Why Amazon, JP Morgan Chase, Berkshire Hathaway, Uber and Others Are Entering Healthcare
When you undergo medical training, you learn a great deal of arcane facts and quotes. One of the most unusual is “Sutton’s Law”. It pertains to William Francis Sutton, a notorious bank robber of the 1920’s, who when asked why he robbed banks, allegedly replied simply, “Because that’s where the money is”. It is used in medicine to remind us to go straight to the most likely diagnosis.
What does this have to do with companies like Amazon and Uber going into healthcare? Well, the healthcare sector is now the #1 employer in the U.S. Healthcare costs are also projected to consume 30% of the federal budget by 2020, as I have previously noted (http://dredmundfunai.com/a-history-of-american-healthcare-possibilities-for-the-future/). So, for-profit companies are moving into healthcare for exactly the reason Willie Sutton robbed banks – that is where the money is.
For the Amazon/JP Morgan/Warren Buffet-Berkshire collaboration, the initial focus in more about saving money rather than making it. The plan is to initially focus on coming up with solutions to improve the care of their own employees. This is a lot of people – their combined workforce exceeds 1.1 million. If they are successful, their solutions developed could be scaled up and offered to the public at large. While not everyone believes these companies can pull off big change, current healthcare stock prices fell at the announcement, so at least Wall Street is taking the move seriously.
Uber is taking a different approach. It recognized that some of the highest-cost patients often have obstacles to keeping regular physician appointments, resulting in more ER visits and hospitalizations. One of those obstacles is transportation, with 3.6 million Americans missing medical appointments due to a lack of available, reliable transportation. Uber Health will provide a ride-hailing platform available specifically to healthcare providers, letting clinics, hospitals, and others easily find rides for their patients from a central source – without requiring that the rider even have the Uber app, or a smartphone. Uber is betting that insurers, as well as hospitals and doctors who have taken on risk related to the total cost of patient care, will be willing to bear the relatively modest cost of providing convenient transportation in the hopes of reducing far more expensive episodes of healthcare utilization. My guess is that their bet will pay off, and organizations using its services will see an uptick in patient compliance and a decrease in costs sufficient to warrant the modest investment.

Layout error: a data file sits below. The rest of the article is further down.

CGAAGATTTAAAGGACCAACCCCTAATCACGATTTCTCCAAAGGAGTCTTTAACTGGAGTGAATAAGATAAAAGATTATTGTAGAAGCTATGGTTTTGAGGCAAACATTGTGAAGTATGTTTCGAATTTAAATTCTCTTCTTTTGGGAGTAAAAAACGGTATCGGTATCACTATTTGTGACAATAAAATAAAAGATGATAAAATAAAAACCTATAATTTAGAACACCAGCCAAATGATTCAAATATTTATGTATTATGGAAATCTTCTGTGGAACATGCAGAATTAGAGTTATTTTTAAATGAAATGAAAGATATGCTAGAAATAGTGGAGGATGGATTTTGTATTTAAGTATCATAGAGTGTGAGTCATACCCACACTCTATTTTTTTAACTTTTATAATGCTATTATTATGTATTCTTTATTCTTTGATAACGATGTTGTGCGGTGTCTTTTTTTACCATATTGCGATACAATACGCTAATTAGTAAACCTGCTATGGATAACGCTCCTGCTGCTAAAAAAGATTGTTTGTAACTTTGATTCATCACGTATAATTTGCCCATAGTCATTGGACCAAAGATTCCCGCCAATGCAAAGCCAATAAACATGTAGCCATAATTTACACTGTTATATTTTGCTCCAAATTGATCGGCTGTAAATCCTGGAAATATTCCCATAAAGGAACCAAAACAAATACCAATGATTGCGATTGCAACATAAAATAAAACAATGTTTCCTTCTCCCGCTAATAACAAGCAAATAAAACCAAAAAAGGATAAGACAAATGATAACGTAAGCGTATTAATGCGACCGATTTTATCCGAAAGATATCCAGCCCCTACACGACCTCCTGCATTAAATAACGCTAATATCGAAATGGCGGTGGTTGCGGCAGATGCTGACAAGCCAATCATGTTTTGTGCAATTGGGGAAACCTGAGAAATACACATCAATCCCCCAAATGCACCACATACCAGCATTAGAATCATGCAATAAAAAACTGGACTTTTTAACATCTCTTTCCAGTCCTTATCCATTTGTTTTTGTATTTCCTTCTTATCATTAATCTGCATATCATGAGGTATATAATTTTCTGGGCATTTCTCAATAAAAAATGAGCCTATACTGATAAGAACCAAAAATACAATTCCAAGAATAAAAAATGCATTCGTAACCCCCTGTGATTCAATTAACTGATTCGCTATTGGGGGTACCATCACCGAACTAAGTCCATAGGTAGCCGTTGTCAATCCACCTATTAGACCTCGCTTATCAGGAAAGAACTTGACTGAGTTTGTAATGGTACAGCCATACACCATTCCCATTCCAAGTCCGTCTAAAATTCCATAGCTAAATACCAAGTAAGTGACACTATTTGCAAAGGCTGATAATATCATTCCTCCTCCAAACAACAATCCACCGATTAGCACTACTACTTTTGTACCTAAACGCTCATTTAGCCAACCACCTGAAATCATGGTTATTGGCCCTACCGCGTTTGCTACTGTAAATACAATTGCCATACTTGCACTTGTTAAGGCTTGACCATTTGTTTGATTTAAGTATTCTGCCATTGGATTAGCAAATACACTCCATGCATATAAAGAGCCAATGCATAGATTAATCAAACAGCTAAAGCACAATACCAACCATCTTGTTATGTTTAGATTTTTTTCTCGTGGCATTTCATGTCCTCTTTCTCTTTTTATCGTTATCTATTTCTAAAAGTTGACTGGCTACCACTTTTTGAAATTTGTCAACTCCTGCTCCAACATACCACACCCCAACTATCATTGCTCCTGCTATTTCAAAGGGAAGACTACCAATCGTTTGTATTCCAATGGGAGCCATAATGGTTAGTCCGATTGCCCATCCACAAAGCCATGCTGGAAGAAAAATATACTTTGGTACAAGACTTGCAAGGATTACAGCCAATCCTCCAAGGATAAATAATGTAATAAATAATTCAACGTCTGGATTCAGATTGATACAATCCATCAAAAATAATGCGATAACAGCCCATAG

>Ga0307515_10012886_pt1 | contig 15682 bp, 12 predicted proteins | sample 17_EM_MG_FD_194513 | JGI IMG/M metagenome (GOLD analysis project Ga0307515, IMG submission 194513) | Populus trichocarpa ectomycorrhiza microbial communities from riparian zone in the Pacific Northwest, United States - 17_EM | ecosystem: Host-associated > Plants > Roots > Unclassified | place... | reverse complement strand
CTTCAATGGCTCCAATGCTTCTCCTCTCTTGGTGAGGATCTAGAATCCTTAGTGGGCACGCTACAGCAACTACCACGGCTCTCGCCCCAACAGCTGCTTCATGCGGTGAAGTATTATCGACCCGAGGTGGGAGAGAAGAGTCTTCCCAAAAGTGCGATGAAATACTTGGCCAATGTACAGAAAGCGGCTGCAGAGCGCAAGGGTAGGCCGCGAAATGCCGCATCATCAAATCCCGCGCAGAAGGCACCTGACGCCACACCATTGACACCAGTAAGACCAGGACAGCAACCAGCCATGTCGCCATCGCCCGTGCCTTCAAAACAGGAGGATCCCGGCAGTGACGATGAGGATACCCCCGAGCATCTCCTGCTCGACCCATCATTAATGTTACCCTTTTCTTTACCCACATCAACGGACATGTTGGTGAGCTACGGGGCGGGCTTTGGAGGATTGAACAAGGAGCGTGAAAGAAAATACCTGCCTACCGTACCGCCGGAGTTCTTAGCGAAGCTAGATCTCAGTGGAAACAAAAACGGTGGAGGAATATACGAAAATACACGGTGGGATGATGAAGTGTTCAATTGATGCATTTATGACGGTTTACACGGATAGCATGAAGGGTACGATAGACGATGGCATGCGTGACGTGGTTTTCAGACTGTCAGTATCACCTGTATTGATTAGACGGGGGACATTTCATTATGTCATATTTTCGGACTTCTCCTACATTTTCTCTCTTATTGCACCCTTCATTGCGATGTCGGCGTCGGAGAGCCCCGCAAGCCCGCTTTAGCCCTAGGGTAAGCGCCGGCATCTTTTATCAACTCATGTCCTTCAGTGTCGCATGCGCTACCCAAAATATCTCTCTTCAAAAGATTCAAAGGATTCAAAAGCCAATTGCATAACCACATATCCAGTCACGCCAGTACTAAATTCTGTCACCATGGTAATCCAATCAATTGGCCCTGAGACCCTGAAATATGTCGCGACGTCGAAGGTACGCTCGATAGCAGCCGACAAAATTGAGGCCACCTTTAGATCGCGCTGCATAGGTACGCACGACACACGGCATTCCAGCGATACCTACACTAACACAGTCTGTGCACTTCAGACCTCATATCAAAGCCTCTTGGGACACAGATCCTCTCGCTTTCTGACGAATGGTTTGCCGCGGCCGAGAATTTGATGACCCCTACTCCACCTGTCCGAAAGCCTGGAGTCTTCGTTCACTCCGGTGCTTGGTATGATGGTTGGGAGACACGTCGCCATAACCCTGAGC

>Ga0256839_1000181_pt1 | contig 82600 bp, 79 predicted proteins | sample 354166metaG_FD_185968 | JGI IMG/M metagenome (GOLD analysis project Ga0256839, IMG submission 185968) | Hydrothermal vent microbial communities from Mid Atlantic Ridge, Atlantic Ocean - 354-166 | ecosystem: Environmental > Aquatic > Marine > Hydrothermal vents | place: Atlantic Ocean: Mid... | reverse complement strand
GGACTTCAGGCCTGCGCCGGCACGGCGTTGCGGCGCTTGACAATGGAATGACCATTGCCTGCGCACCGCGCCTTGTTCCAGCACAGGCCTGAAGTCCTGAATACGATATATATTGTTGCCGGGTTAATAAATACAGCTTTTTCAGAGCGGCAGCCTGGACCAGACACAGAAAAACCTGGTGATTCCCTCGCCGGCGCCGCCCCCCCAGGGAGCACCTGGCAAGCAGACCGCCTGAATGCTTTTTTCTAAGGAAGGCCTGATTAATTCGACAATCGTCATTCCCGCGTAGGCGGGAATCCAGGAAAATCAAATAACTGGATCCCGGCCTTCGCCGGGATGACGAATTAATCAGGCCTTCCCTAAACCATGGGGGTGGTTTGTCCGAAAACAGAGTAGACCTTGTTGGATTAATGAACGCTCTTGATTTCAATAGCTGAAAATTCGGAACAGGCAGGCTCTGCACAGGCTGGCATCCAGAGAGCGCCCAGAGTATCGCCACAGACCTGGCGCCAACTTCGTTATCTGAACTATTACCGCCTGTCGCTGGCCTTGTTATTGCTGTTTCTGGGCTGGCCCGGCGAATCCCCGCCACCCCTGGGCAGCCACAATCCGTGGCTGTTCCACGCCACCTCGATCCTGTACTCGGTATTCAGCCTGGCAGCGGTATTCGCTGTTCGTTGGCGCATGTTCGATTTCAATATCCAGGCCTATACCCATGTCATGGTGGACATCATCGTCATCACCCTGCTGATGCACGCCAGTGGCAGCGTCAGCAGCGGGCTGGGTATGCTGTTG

While Amazon, JP Morgan Chase, Berkshire Hathaway, Uber are making headlines in 2018, I would predict that we will see more of this trend in the future. Many companies that run a wire into your home, such as cable companies and telephone companies, have long been quietly exploring how that can get a piece of the home care pie, and odds are you already have a wearable device or smartphone app that pertains to your diet or activity. Look for more of these kinds of headlines in the future.